Audrey (the Fanny character) is a shy bookish girl who is self-contained in the way of Fanny Price, thoughtful, kind, but no angel. One of the most touching scenes of the film occurs Christmas eve: Tom (the Edmund character) stays at home watching Channel 11’s firelit log with his mother (she is divorced and without him would be all alone); during the day Audrey is still buying presents, and in the evening with her mother goes to St Patrick’s Cathedral for a ceremony whose music and hopefulness move her to tears.

Audrey crying at St Patrick’s (1990 Metropolitan)

The set of Austen glimpsed by Fanny in a Doubleday window that day

See this movie and you will genuinely get a sense of how Austen’s characters and values might appear in life today. The one draw-back is it does not pass the Bechdel test. We have more than two female characters; they talk to one another, but all the dialogues, every one concern either one of the male characters or getting a man. You must read Austen’s book to find yourself among women discussing things other than love and need for a man and questioning this as a necessity.

Next up: Emma.

For the two previous reviews, see Sense and Sensibility, Pride and Prejudice. For more just on the issue of the texts, Austen Unchapmaned and Austen: subtexts in the fight over new recent editions.



1 Metropolitan, in Whit Stillman’s Barcelona/Metropolitan (London & Boston: Faber, 1994):192-93.

2 See (and read if you haven’t as yet) the fascinating Sheila Kaye-Smith and G.B. Stern’s Speaking of Jane Austen (New York: Harper, 1994), published n England as Talking of Jane Austen; Edmund Wilson, “A Long Talk About Jane Austen,” Classics and Commercials: a literary chronicle of the forties (New York: Farrar, Strauss, and Cudahy, 1951):196-203; and the overpraised “Jane Austen: Mansfield Park,” in Vladmir Nabokov, Lectures on Literature, ed. Fredson Bowers (New York: Harcourt Brace Jovanovich, 1980):9-60. Nabokov analyzes the design and themes of the incidents at Sotherton and the play-acting, but the description of Austen’s novles as “delicate patterns, with her collection of eggshells in cotton wool,” in comparison say to the rich wide world (“tawny port”) of Dickens reveals the masculinist disdain of Austen: he writes: “Personally I dislike porcelian and the minor arts … Let us not forget there are people who have devoted to Jane all their lives, their ivy-clad lives …” and so on and so forth (p. 63).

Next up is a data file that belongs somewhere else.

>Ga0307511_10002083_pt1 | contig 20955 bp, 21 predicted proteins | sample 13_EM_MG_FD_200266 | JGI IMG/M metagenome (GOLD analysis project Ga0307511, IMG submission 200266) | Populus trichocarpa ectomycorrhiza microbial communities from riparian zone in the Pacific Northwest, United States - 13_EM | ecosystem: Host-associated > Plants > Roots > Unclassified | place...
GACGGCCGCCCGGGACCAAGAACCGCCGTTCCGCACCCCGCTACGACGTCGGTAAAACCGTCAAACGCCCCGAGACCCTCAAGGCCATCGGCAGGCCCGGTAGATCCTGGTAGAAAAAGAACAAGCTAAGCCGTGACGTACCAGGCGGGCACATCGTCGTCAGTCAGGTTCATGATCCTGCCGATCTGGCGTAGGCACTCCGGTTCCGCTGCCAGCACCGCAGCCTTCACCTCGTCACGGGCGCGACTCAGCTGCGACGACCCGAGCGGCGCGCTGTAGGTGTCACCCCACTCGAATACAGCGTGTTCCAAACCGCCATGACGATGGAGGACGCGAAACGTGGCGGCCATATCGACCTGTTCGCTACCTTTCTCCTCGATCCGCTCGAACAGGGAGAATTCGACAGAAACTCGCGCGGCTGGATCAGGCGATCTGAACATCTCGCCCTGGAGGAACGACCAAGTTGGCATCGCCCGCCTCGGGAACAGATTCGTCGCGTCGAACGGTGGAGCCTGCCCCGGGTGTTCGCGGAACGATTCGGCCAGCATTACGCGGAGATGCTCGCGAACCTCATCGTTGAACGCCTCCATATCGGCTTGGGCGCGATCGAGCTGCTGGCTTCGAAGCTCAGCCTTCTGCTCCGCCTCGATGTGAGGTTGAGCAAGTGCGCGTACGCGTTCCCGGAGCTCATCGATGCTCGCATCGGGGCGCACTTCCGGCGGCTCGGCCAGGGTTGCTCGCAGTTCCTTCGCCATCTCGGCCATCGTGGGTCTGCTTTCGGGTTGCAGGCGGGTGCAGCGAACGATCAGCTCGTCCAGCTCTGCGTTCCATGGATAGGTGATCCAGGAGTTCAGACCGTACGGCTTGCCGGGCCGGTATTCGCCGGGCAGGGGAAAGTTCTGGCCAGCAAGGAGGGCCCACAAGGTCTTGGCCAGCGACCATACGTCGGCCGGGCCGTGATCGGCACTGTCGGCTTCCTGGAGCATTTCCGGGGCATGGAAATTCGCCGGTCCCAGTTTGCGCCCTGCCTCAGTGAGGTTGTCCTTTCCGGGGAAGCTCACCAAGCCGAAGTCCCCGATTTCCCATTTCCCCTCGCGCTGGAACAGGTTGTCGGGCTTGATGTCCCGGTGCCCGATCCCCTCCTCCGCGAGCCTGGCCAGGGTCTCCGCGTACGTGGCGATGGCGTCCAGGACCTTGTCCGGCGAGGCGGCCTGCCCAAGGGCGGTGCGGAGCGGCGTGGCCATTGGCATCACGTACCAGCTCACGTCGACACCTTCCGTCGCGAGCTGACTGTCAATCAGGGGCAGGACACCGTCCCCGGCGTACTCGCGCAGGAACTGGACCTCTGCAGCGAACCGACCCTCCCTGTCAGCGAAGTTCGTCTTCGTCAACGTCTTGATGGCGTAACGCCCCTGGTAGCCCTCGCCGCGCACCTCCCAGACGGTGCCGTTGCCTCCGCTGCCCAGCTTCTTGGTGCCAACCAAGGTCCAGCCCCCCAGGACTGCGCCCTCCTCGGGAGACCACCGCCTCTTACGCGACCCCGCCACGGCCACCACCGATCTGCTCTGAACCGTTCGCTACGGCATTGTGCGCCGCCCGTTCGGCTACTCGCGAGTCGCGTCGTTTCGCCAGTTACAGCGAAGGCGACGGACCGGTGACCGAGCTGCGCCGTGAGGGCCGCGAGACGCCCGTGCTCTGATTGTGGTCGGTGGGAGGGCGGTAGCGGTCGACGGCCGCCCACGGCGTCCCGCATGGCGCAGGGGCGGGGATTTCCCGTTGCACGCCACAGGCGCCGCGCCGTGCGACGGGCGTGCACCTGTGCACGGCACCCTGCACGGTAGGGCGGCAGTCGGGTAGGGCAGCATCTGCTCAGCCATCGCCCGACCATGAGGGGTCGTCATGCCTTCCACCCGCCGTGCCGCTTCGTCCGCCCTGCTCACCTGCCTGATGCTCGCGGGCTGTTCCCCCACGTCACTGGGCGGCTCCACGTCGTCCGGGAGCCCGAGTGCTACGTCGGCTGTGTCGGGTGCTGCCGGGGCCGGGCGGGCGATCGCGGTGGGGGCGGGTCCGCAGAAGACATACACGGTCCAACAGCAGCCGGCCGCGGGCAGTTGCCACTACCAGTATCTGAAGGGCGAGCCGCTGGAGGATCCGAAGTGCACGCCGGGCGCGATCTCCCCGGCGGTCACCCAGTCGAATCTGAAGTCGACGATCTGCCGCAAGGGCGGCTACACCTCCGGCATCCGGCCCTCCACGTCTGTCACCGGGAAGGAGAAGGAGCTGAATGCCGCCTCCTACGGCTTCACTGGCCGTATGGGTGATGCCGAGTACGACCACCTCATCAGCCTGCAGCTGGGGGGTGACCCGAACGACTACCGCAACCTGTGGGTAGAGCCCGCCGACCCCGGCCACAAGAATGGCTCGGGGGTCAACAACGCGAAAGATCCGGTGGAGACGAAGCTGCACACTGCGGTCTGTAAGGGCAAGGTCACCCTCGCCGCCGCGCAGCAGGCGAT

3 For me undoubted masterpieces of filmic art which seriously engage with Austen’s texts are as follows. The apparently faithful adaptations: 1972 BBC Emma, 1979 BBC P&P, the 1983 BBC MP, the 1995 BBC/WBGH P&P, 1995 Miramax S&S and 1995 BBC Persuasion (95 was a great year). The commentaries: 2007 Persuasion and 2008 S&S. The free adaptations: Whit Stillmans’ independent 1990 Metropolitan, the Tamil 2000 I have Found it (S&S), Victor Nunez’s independent 1993 Ruby in Paradise (NA) and the 2006 Warner Lake House (Persuasion) seem the best in the serious vein, the Amy Heckerling’s 1996 Paramount Clueless (Emma and 2001 Columbia Tristar Bridget Jones Diary (P&P) in the comic. I also find of real interets the 1987 BBC NA, 2007 BBC/WBGH NA , and the much-maligned 2007 ITV MP

4 Kingsley Amis, “What Became of Jane Austen,” Jane Austen: A Collection of Critical Essays, ed. Ian Watt (NJ: Prentice-Hall, 1963):141-43; Marvin Mudrick, Jane Austen: irony as defense and discovery (Berkeley: University of California Press, 1952); 155-80.

5 As I wrote in my Pride and Prejudice survey, a concrete survey of actually-owned books at Library Thing showed MP to come second to last; it’s NA which is the least owned of Austen’s books; NA is also the most infrequently filmed (only 3 movies available). In the area of sequels it does as well as Emma; readers want to rewrite the ending of MP and they will to “fill” in Emma; see Jennifer Scott, After Jane: A Review of the Continuations and Completions of Jane Austen’s Novels (Privately printed, 1998); it often forms in combination with others, as in Diana Birchalls’ Mrs Darcy’s Dilemma which combines central plot-design and incidents from MP with the hero and heroine (reconfigured) of P&P; see Deirdre Shauna Lynch, “Sequels” in Jane Austen in Context, ed. Janet Todd (Cambridge, 2005):160-69. To conclude, MP sells; not as extravagantly as P&P but it doesn’t do badly :). We really have no way of telling what is the norm. We only know what gets into print, what people are willing to say aloud or write; they are not on oath (it’s like a sex survey) nor does everyone write. I think the book is such that people are nervous to say what they feel. They are embarrassed to admit to identification with the heroine, or to admit openly why they dislike her so when it’s fervent resentment.